If The Young Are Locked Out
What happens to the housing market if the young are locked out from buying a home, what are the impacts and does it really matter?
If the young are locked out of the housing market because in large-part they can never afford to buy their own home, then there’s a flow on effect that can have both short and long-term impacts. Not only on the housing market, be that buying or renting, but more generally across a wide range of varied social issues that can even spread to change the potential retirement plans of today’s baby boomers.
A Foundation Of Growth
When you consider how in part modern economies rely upon the activity generated by the housing market, by household formation, then you can soon see how important it is for young people to be able to enter the market. Homeownership is an essential economic factor that drives consumption, taxes, builds community and creates future wealth.
So when we ask the question of what happens if people (the young) simply stop being able buying homes, then further sales are impacted, and the retail and manufacturing sectors slow and in-turn that impacts what price already established owners can get for their property. The dominos start to fall.
However, I think we can be assured that most young people still desire to own their home, they aim to save the necessary deposit and have access to the necessary loan funds.
We know that banks secure a great deal of the profitability from housing loans, so we need to aid and encourage young buyers. There’s plenty of room to argue that this encouragement should be by direct government intervention and assistance, by grant, loan discounts or shared equity. Whatever the vechile, it is important that young buyers receive the support and encouragement required.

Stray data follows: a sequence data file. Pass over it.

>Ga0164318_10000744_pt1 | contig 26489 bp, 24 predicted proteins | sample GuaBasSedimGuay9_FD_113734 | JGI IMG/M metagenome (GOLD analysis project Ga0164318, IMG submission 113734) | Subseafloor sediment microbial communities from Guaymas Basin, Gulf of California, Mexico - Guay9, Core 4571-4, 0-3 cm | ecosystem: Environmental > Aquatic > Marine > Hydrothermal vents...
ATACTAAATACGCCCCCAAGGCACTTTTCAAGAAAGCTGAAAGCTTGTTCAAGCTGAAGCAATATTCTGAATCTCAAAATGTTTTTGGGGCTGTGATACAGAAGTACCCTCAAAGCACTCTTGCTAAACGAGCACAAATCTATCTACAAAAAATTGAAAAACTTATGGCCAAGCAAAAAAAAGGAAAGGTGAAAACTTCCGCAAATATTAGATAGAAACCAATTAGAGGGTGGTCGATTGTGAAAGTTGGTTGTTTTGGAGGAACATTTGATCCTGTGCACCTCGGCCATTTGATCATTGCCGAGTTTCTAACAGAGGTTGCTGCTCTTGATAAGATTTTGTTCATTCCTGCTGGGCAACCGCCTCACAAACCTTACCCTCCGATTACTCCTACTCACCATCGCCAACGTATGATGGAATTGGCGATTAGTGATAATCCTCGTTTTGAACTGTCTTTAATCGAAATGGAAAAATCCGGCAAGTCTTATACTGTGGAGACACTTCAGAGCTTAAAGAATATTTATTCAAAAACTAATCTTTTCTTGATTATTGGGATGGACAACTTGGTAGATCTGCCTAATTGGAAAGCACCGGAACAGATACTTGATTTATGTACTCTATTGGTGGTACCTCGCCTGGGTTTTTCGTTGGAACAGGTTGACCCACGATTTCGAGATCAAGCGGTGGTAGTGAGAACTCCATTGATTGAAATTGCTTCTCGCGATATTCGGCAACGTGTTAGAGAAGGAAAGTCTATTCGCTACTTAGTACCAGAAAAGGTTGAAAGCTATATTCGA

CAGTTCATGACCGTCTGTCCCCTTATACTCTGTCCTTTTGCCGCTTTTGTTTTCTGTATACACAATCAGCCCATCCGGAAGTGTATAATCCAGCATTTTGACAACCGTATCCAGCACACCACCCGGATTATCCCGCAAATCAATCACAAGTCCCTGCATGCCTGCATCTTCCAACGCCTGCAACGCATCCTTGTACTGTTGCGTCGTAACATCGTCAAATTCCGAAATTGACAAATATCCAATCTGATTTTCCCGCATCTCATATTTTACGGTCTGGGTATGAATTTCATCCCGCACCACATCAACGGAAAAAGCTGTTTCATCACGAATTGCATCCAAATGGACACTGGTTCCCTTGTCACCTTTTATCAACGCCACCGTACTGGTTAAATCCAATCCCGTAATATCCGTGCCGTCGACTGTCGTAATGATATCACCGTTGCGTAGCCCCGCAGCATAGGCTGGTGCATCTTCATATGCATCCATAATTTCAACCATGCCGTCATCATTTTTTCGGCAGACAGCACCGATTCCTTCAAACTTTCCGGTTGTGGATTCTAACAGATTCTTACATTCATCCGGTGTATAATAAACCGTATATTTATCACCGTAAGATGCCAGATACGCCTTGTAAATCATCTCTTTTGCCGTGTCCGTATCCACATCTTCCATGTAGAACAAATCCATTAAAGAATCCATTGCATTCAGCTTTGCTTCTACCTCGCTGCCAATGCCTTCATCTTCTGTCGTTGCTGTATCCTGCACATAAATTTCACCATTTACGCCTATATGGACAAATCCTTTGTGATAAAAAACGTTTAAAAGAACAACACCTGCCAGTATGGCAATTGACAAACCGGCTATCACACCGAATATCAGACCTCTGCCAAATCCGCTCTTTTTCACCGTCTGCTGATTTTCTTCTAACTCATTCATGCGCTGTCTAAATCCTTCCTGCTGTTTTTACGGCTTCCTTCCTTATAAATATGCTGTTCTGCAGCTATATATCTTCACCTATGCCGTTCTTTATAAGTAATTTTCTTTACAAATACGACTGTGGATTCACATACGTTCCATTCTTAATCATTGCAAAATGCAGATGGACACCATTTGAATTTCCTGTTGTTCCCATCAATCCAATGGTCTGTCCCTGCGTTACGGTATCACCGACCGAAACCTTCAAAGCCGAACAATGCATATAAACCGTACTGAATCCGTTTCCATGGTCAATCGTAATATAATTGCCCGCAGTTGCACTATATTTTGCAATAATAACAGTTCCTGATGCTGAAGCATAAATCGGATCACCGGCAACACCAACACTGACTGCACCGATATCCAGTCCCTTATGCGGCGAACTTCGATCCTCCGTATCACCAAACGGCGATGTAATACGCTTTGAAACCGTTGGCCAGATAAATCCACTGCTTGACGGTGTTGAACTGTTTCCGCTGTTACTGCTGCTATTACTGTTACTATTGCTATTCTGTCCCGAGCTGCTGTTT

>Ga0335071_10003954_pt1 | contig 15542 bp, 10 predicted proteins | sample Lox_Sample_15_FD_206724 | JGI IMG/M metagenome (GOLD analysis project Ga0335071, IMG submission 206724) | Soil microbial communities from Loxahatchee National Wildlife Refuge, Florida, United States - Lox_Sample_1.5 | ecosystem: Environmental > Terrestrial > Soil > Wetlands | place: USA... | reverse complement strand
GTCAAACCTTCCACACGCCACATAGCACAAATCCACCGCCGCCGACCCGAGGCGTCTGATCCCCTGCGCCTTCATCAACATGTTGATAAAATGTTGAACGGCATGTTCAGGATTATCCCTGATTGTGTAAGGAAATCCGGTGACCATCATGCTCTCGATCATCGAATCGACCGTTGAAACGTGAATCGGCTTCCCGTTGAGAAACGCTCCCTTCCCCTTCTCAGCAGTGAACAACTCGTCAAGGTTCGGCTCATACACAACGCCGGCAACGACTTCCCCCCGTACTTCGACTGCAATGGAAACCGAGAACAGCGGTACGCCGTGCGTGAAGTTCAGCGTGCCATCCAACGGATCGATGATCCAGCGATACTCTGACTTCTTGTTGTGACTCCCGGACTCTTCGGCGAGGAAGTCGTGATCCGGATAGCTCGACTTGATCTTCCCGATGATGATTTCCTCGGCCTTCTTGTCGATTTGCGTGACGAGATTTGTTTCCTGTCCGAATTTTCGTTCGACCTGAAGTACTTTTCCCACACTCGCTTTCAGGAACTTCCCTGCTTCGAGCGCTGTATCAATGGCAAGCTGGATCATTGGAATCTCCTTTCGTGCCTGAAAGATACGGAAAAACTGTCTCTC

Renting Is Fine But…
We also hear a lot of talk about young people becoming a generation of renters, and for some this is fine. They like the flexibility and this might as help create a more mobile workforce. But in the long run we risk social stability and people renting are being locked out of the potential for capital gains.
Home ownership also builds community and helps young adults more generally look to start a family. We already know how parents value the stability of local childcare and schooling, and kids naturally feel happy and stable in a community and neighbourhood they know.
We also need to consider that if there’s a big gap created in the market, then those looking to retirement might find far fewer buyers ready to buy their homes. Most people see owning their own home as part of their superannuation and retirement planning.
Also renters are unable to benefit from the fact that the family homes is free of any capital gains tax or usually any estate duty. And pointing to a potential inheritance does not really solve this dilemma.
With so much at stake helping the young transition into the housing market looks a pretty worthwhile goal.